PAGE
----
In honor of National Coming Out Week rapidly approaching, I’m determined to tackle a contemporary issue in relationships.
While the LGBT community advances in the perennial struggle for acceptance by mainstream American society, gay men are increasingly gaining confidence in their lifestyle and, subsequently, emerging in the public eye.
Well, the straight guy is starting to beware the queer eye due to how comfortable his girlfriend is becoming with gay guy friends.
Instead of conjecturing as to why women are attracted to gay guys, I polled ladies of various Pennsylvania colleges to discover the rationale behind this fact of life.
Typing this seems offensive, but the majority of girls said that gay guys are fun to befriend because they’re just like “one of the girls.”
Jenna Klakowicz, a sophomore accounting major at Saint Joseph’s University reveals that gay guys are typically more fun to converse with.
“You can talk about anything and everything with them — there are no limits,” Klakowicz said.
Amy O’Neill, a sophomore business major at Temple, reveals why girls feel more comfortable divulging with their gay friends.
“Gay guys not only are more open toward sensitive situations, but also provide a male’s point of view on things,” O’Neill said.
Bloomsburg University’s Caroline Bush, a sophomore secondary education major, explains how her gay friend differs from the straight guys that roam campus.
“Sometimes guys come off as cocky when they boast about how many girls they made out with at parties, but [my friend] never comes off that way,” Bush said. “He treats girls like people, not objects. You feel comfortable around him. Maybe it’s because you know that with [him], he is not looking for anything more than your friendship.”
It’s natural to despise the gay friend.
He is close with your girlfriend, she cares for him and he definitely serves as the soundboard for all of her complaints about you.
However, you must befriend him, as he is not a threat to your relationship.
First make sure that he bats for the other team before you agree that it would be a barrel of laughs if they went to the spa together.
You can’t get jealous, and even worse, you can’t let your girl know that you’re jealous.
Envying the attention that your significant other gives to her gay friend only demonstrates your insecurity. Showing weakness is a stark contrast from exhibiting vulnerability.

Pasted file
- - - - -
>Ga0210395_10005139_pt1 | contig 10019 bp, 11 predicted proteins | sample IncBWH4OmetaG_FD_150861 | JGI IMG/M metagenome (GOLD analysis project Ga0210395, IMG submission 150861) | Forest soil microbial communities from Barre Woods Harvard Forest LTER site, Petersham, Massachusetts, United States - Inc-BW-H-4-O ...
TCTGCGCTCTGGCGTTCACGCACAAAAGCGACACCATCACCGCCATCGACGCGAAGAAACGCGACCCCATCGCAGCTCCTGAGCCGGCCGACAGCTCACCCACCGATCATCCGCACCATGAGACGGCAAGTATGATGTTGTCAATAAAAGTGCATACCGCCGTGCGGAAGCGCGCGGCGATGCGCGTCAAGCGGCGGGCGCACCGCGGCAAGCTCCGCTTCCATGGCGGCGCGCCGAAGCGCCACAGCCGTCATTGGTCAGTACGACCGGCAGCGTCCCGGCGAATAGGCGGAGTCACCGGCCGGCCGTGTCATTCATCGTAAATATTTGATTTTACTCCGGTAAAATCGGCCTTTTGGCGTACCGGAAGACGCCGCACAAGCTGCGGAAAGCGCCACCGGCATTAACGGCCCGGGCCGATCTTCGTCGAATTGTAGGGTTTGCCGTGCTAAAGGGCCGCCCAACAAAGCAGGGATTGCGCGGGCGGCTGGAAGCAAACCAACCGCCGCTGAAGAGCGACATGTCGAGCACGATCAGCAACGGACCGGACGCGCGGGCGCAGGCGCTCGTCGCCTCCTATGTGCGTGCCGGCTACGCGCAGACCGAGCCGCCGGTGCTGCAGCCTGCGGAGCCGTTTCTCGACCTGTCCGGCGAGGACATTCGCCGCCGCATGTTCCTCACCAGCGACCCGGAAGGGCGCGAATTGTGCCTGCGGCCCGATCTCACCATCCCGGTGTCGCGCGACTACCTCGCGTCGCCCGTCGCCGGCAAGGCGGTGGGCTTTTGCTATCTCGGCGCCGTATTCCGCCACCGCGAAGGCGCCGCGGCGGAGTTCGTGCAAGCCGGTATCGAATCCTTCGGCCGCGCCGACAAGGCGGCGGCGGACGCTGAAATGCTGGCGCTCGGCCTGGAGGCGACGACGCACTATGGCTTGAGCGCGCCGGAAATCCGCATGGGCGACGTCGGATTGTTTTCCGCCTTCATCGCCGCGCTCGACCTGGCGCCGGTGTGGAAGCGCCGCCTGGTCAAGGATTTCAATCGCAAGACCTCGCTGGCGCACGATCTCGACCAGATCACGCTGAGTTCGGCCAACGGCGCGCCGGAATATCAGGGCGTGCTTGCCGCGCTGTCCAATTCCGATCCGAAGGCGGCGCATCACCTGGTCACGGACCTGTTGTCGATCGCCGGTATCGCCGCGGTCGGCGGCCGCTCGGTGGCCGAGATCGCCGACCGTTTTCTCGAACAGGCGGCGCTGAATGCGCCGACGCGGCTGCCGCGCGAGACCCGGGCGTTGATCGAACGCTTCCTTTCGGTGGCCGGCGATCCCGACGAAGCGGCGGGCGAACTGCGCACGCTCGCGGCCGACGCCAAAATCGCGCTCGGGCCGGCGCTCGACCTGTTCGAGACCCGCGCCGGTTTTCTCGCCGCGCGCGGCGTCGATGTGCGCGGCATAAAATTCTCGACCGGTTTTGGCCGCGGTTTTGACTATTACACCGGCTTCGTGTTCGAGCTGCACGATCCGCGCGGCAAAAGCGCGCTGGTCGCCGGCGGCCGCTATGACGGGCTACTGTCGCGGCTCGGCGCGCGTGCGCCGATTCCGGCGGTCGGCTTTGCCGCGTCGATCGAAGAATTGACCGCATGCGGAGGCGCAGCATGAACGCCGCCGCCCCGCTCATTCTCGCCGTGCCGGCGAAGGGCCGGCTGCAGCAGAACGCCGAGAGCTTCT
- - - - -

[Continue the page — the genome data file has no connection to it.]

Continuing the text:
Look no further than timeless, coming of age TGIF staple, “Boy Meets World.” When Cory Matthews injures his ankle at the ski lodge, cute mountain girl Lauren senses his vulnerability and wants his melancholy soul to glide down her slope.
If Cory was whining about Topanga’s ever-expanding fanny, then Lauren would avoid him due to his chauvinistic nit-picking.
Women endure enough drama with their friends and they aren’t interested in emotionally weak dudes.
Once she realizes that you resent the bond between her and her friend, you instantly become the third wheel. Girls don’t want you to judge their friend, especially because of his sexual orientation.
Complaining about her friendship will translate, in her mind, as you smothering her. By overcoming the green-eyed monster, you maintain your masculinity.
In addition to jealousy, another sensation that you need to combat is paranoia.
Perhaps you and your girl argue about whether the beggar in the subway really needs the all-too specific 85 cents.
This escalates into a verbal tirade about your lack of compassion and subsequent money obsession, which finally ceases after you deliver a low-blow regarding her Salvation Army-quality present for your birthday.
So now you’re in the eye of the storm, and she flees to shelter at her gay friend’s abode where venting and tequila shots are the rhythm of the evening.
Sure, you’re getting roasted, but don’t blame her friend for being a reliable one. Don’t allow your anxieties to get the best of you.
You don’t need to bend over backward for the guy, but any friend of your girlfriend’s deserves your respect.
If you’re too stubborn, remember to keep your friends close and your enemies closer. Holding a grudge against your girl’s gay friend is not worth sacrificing the relationship.
Here’s a new cliché that may hit a little close to home: Chick-fil-A can thrive even after discriminating, but your meat isn’t that tasty.
John Corrigan can be reached at firstname.lastname@example.org.